Protecting Keiki Eyes From The Sun

Yu Shing Ting
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Friday - June 03, 2009
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Wearing shades at an early age can prevent cataracts later. Here Koen Makinano wears Eyes Cream Shades

I am often asked, “How do you get your baby to keep his hat or sunglasses on?”

The answer is simple. I’m just one of those crazy moms who has loved to play dress up with my baby from the minute he was born. So now, 20 months later, he’s just used to it.

And while I think it’s ridiculously cute, it’s actually good for him.

According to a recent study by the John A. Burns School of Medicine’s Department of Public Health Sciences at the University of Hawaii at Manoa, observations of more than 5,000 Island residents showed only 12 percent of children (approximately 12 years and younger) in Hawaii wear sunglasses to protect their eyes, which may leave them at increased risk for cataracts later in life.

“Approximately 20.5 million Americans over the age of 40 have a cataract in at least one eye, and that’s expected to rise to more than 30 million by 2020,” says Jay Maddock, department chair and lead author of the findings published in February 2009’s Optometry and Vision Science. “It’s hard to know why, but the trend has been trending upward.


 

“Based on our findings, we advise everyone in Hawaii when they’re outside during the daytime to wear sunglasses, because wearing sunglasses, especially early in life, has been shown to reduce the risk of cataracts.”

Cataracts are a clouding of the eye’s lens, which grow very slowly and eventually can become dense enough to compromise vision. It’s the most common cause of blindness, although it is treatable with surgery.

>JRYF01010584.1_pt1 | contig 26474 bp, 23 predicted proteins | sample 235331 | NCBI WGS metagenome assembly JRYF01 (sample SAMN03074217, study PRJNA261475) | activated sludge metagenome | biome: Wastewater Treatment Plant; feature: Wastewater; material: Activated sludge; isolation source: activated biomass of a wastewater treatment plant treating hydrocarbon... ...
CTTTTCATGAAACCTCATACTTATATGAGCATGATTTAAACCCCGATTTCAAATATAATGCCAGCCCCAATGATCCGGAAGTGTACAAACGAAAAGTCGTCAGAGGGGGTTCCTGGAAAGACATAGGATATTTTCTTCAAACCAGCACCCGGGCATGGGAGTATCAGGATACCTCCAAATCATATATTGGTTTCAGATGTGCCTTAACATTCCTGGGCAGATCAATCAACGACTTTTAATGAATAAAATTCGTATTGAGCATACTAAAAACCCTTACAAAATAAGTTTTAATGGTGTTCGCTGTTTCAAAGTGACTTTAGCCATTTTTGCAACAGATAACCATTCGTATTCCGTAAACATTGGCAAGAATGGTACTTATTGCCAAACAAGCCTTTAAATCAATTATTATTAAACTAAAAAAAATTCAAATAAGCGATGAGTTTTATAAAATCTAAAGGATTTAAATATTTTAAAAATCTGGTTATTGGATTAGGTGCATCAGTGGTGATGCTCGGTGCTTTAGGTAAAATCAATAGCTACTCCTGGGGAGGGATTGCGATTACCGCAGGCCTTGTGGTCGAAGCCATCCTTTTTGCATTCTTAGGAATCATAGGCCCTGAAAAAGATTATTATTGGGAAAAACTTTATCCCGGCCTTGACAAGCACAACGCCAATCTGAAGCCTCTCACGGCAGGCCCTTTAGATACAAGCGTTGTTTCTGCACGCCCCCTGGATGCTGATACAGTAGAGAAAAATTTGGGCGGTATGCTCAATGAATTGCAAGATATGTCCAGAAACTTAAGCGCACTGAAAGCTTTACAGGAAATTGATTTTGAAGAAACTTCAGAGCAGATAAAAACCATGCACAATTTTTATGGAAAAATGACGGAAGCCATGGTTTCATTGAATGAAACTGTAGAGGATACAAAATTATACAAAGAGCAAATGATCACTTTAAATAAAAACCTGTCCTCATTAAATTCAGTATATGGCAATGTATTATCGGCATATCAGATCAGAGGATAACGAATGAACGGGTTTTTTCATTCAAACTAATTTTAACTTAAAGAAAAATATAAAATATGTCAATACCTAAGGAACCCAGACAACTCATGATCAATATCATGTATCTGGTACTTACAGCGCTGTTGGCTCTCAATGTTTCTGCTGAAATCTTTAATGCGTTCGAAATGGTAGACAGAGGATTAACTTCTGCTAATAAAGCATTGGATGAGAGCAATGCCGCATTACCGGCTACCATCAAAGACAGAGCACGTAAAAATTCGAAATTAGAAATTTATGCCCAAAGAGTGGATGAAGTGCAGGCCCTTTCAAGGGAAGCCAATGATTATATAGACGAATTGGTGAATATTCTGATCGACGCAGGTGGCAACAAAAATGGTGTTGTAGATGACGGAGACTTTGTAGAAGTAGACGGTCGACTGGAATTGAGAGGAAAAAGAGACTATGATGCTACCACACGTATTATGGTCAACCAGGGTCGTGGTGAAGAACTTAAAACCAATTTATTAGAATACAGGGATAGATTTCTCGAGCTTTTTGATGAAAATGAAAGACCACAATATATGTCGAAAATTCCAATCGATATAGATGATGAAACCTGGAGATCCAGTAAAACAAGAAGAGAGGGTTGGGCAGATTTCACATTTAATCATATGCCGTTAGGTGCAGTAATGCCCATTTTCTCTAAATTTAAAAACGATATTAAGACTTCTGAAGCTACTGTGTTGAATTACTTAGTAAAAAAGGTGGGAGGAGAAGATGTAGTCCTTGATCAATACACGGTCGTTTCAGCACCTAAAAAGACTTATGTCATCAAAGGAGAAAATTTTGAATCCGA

Maddock suggests that parents put sunglasses on their children as soon as their first time in the sun. Also, when purchasing sunglasses, look for a pair that blocks UVA/UVB rays.

“You can get novelty ones that don’t work,” cautions Maddock. “Also, the color of the lens is not related to the amount of UV that it blocks. For example, the real dark sunglasses can still be junk, or you can get pink-colored ones that block 100 percent.”


For little children who refuse to wear the glasses, try a pair with a strap. If that still doesn’t work, then at the very least have your child wear a hat.

“If your kids won’t wear sunglasses, which happens a lot, definitely try to get a hat on them because the brim of the hat can block a good portion of the UV rays,” explains Maddock. “Also, in Hawaii the sun is so strong all year-round that sun-protective behaviors should be carried out year-round.

“Wearing sunglasses is one of those behavioral changes that is fairly simple to make, but people don’t think about it. A lot of times people think of sunglasses as being for fashion and not for health, and actually there is a direct health link.”

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